When spouses divorce, there is always a reason why the choice was made to discontinue the marital relationship and sometimes strong feelings of animosity, resentment, disappointment and betrayal towards your ex-spouse can linger long after the ink dries on the final judgment of divorce. Unfortunately for divorced parents, the luxury of never having to deal with their ex after the divorce is finalized is not an option. When those feelings are left unresolved, co-parenting can easily evolve into an outlet for continuing the destructive relationship that resulted in divorce in the first place. Additionally, while possibly unintentional, the potential is likely for you or your ex to quickly transform into what attorneys refer to as an “uncooperative parent.” While an uncooperative parent may be the world’s greatest mom or dad, they are ultimately terrible communicators with their ex and with whom a cordial post-spousal relationship cannot exist.
I always suggest that the parents seek the advice of a professional counselor to help them and the children work through the rough patches down the co-parenting road and improve communication. Divorce is a complicated and emotional rollercoaster for all parties involved and seeking the guidance of a professional counselor is a wise decision. Not only can a counselor help you and your ex reach a better co-parenting relationship, but it can also provide your children with a healthy outlet to voice his or her anxieties to an independent third party.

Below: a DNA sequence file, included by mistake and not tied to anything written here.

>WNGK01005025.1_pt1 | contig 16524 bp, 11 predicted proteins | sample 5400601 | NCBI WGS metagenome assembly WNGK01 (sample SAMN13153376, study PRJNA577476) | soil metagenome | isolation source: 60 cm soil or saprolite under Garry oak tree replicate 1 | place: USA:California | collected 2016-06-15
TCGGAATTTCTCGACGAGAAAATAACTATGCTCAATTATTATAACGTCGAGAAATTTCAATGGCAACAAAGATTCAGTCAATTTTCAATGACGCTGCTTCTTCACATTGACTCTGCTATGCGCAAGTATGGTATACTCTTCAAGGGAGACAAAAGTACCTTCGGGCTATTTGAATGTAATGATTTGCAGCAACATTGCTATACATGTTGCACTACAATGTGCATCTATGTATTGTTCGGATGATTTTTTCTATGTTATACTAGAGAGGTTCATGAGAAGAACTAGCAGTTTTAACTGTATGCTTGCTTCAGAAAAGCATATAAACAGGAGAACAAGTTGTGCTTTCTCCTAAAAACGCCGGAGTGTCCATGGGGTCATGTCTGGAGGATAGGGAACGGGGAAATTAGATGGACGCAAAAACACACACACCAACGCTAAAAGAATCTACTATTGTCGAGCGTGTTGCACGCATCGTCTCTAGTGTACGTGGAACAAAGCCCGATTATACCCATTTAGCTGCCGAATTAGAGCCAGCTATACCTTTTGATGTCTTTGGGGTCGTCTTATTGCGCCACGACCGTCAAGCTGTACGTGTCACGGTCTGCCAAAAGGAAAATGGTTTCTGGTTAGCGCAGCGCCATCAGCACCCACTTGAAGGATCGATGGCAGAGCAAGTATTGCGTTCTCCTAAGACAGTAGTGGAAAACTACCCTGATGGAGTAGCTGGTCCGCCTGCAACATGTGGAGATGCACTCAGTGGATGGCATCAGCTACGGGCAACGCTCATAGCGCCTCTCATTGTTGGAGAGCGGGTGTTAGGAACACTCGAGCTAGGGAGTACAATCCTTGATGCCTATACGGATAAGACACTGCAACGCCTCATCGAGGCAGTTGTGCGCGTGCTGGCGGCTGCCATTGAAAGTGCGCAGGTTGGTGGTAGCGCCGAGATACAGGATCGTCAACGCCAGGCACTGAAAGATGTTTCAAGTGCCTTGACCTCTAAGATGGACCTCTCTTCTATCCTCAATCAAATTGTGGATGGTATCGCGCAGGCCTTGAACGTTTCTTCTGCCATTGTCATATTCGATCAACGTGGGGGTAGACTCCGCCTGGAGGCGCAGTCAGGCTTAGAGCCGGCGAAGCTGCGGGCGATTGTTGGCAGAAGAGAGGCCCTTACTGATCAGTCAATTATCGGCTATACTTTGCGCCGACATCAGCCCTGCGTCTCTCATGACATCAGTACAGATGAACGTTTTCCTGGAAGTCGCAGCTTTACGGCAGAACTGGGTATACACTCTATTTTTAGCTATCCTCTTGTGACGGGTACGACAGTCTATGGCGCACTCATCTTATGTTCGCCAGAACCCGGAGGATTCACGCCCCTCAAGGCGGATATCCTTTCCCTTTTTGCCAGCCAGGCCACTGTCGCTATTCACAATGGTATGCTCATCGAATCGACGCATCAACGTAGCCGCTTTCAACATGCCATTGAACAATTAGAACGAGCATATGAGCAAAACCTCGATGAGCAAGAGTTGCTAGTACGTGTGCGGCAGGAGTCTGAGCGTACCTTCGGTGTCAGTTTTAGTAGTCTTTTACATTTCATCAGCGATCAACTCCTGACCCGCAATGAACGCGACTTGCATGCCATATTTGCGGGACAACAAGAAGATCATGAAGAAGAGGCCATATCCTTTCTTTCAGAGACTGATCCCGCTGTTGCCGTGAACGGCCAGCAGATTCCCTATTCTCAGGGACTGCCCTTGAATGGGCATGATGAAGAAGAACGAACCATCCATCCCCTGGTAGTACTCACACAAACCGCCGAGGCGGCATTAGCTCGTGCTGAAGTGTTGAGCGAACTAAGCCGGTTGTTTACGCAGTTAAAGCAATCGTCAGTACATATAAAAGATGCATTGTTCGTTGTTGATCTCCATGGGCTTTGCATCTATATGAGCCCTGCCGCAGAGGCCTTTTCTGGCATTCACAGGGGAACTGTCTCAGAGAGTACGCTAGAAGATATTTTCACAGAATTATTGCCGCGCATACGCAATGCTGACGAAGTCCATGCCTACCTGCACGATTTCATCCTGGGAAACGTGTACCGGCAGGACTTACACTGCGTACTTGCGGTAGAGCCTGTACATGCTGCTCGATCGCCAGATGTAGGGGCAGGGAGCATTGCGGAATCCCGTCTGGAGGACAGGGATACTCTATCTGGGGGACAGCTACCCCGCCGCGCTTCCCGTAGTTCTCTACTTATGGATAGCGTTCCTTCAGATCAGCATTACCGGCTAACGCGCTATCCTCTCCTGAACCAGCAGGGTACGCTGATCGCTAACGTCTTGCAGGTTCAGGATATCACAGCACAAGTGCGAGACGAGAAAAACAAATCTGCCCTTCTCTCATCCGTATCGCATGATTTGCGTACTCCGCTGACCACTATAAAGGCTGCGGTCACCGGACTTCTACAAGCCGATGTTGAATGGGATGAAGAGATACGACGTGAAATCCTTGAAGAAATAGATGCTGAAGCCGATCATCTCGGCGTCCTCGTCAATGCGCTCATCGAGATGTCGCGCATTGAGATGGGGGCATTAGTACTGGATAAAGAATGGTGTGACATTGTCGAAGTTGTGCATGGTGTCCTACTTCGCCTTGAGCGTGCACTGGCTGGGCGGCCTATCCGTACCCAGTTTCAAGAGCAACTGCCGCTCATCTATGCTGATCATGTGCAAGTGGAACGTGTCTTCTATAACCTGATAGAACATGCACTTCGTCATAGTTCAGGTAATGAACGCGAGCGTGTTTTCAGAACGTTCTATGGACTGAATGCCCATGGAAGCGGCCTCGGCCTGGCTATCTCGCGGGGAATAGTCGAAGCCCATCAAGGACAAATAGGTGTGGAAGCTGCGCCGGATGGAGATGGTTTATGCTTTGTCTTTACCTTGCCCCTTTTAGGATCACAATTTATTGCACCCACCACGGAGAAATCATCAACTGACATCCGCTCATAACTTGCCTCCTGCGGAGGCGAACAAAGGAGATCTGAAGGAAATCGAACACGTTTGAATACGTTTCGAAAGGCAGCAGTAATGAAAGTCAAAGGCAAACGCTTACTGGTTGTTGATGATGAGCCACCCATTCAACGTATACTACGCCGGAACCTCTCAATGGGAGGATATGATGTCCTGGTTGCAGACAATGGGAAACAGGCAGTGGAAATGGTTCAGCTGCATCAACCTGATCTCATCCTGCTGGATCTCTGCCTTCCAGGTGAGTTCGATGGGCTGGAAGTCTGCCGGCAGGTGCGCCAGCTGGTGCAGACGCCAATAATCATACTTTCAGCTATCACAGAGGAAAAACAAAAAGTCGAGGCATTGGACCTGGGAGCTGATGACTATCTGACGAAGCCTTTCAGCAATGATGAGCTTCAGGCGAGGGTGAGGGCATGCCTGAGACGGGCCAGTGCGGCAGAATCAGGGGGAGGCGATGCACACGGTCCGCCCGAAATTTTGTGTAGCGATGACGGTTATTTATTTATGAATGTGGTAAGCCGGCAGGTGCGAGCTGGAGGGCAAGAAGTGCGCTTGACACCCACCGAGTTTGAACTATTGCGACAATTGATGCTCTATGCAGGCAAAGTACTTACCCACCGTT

When the uncooperative parent issue arises in one of my cases, I often suggest for my client to sit down and write a letter or email to the other parent setting forth the major problems of co-parenting together and setting forth a peace offering plan whereby requesting that the parties agree to a new beginning of co-parenting together. The correspondence omits any allegations, harsh words or insults, but instead offers to forgive each other for past occurrences and move forward in a new co-parenting relationship together. I refer to this as a “clean slate letter.” Considering this is the New Year, it would be a perfect time to lay out your genuine desire to want to work together with your ex for the sake of the children.
Donna F. Ferber, LPC, LADC, author of “From Ex-Wife to Exceptional Life: A Woman’s Journey through Divorce”, suggests certain points a parent should acknowledge when dealing with an uncooperative co-parent:
- Recognize that you cannot change another person and stop trying to change your co-parent and he/she will (eventually) stop trying to control you.Keep your marital relationship issues separate. Divorce may be about “winning”, but co-parenting is not. The good co-parent relationship is about being able to decide together what is best for your children.
- Give up the need to get his/her approval, to prove you are right, to get an apology.
- Stick to the topics at hand. Keep it simple.
- Avoid words like “always” and “never”. They diminish your conflict resolution skills by globalizing the issue.
- Keep the conversations in the present. Do not bring up the past.
- Leave sarcasm at the door. Pissing someone off never got them to agree with you.
- Do not get defensive or side-tracked. If your co-parent is a dirty fighter- bringing up the past, calling you names, blaming, don’t get sucked into the fray.
- Focus on your kids needs not your own.
- Do not play games. Be as accountable, responsible and reliable as you want your co-parent to be.